Google sued over Project Loon by US company: Here’s why

Google and its parent company Alphabet Inc are being sued by Space Data Corporation over the Project Loon idea.

By: Tech Desk | Updated: June 17, 2016 2:30:48 pm
Google, Google Project Loon, Google Project Loon lawsuit, Project Loon patent violation, Google Project Loon Space Data, Google vs Space Data, Project Loon sued, Google Sued, technology, technology news Google Project Loon is facing a lawsuit in the US over patent infringement.

Google and its parent company Alphabet Inc are being sued by a US-based company called Space Data Corporation over claims the search giant stole the idea for Project Loon from them. The court case complaint is available here.

According to a report in The Verge, Space Data Corporation alleges in its complaint against Google, it was they who had developed the technology nearly a decade back, and were in talks with with the search giant as well.

The complaint states Google’s Project Loon is based on Space Data’s patents for providing connectivity through a balloon network, one being filed in 1999, and the second in 2001. The report on Verge, points out both patents predate Loon, “and the company does not appear to have licensed either one.”

Read more: Google’s Project Loon to Facebook Aquila: Everything you need to know about Internet from the skies

Space Data makes two products — SkySat and SkySite — and both help provide balloon-based connectivity. According to the lawsuit, they are “licensed by the Federal Communications Commission (FCC) to provide narrow band personal communications services nationwide, and have broadband spectrum licenses in remote and rural areas such as Alaska and the Gulf of Mexico.”

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Space Data says it started offering commercial wireless services in 2004 from a constellation of altitude controlled balloons, which drift in the stratosphere. This is similar to how Google’s Project Loon aims to provide Internet from the skies.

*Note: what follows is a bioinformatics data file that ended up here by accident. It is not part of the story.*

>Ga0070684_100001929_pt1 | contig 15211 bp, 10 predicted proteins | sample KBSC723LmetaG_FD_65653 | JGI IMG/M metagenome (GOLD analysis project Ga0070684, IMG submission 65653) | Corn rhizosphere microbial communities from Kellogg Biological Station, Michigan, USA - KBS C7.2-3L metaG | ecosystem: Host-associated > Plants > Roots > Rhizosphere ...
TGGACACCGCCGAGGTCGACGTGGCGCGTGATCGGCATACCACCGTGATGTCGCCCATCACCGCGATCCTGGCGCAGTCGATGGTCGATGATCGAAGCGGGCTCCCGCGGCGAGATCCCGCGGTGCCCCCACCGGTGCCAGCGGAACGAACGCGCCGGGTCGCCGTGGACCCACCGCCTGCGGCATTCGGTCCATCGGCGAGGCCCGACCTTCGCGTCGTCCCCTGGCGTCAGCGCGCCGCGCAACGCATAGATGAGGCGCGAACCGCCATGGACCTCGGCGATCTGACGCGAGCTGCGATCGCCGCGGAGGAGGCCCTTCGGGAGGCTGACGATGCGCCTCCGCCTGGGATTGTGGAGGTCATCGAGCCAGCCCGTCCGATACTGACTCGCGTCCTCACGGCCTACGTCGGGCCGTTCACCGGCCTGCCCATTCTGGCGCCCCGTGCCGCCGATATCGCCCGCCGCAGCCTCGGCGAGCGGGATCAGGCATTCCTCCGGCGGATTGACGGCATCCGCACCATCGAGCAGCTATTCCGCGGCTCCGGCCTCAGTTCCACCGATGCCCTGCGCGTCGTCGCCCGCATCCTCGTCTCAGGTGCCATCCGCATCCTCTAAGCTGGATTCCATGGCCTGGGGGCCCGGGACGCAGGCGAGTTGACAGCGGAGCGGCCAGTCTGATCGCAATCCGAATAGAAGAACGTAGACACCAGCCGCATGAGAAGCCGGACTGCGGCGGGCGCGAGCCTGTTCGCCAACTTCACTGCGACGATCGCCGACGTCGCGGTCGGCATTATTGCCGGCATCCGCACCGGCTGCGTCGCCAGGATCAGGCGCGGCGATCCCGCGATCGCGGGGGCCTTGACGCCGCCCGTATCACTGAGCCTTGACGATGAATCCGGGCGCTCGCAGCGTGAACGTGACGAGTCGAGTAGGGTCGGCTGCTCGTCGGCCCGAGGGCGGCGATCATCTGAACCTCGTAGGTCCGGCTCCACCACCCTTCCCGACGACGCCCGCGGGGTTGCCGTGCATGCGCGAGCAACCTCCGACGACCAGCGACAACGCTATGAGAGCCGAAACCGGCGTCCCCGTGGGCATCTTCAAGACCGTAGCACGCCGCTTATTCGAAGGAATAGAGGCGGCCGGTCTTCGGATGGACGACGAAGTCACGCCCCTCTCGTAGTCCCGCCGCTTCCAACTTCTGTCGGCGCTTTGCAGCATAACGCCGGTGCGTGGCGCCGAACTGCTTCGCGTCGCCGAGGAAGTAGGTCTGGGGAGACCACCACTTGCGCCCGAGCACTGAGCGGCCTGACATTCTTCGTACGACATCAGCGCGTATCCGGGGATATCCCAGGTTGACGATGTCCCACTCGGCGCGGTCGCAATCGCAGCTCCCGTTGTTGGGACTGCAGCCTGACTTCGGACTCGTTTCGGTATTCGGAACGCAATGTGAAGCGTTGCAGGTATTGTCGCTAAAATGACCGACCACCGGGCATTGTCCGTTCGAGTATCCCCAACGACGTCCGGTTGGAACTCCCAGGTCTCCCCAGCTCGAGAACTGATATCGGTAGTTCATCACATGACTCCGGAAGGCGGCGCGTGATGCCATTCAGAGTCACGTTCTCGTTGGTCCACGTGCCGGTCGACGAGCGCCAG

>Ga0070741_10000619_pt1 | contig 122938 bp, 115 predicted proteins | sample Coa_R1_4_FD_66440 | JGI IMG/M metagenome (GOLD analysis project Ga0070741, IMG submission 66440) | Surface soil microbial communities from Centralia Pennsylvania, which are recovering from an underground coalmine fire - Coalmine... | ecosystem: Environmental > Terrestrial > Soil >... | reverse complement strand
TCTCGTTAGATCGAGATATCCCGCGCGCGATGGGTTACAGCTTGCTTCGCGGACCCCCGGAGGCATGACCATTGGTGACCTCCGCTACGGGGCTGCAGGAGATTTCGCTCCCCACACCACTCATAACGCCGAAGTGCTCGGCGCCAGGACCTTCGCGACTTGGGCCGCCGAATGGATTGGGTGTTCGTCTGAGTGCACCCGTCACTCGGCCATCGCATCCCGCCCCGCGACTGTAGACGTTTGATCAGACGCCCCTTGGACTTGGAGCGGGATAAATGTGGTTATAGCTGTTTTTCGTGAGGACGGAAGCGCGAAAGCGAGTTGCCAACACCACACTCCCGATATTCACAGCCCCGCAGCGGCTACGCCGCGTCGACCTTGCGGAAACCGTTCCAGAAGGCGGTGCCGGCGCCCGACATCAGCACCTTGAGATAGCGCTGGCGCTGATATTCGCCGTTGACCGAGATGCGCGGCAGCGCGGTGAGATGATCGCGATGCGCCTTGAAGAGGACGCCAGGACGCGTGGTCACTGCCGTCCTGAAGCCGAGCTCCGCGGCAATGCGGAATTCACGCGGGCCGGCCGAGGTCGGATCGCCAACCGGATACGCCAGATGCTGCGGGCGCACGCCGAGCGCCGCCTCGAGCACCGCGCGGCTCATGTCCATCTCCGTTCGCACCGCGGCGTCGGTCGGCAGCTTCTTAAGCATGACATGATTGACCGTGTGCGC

Space Data’s complaint lists out how their balloons work “… balloon-borne system is one type of stratospheric high altitude communications platform. A constellation of approximately 70 balloons can provide ubiquitous wireless coverage in the continental United States for voice and data services.

The company says they had signed an NDA with Google in 2007, and shared trade secrets with them when in 2008, Google co-founder Larry Page and Sergey Brin visited their headquarters as well, showing interest in their technology.

However later on Google terminated all discussions with Space Data because of an article in Wall Street Journal, which hinted the search giant was interested in the technology.

Also read: Google asked to revise frequency for Project Loon

Google has not yet commented to the media on the lawsuit.  In India, Google’s Project Loon has also been facing scrutiny over spectrum sharing, and the government asked it to submit a revised proposal with a change of the frequency band.

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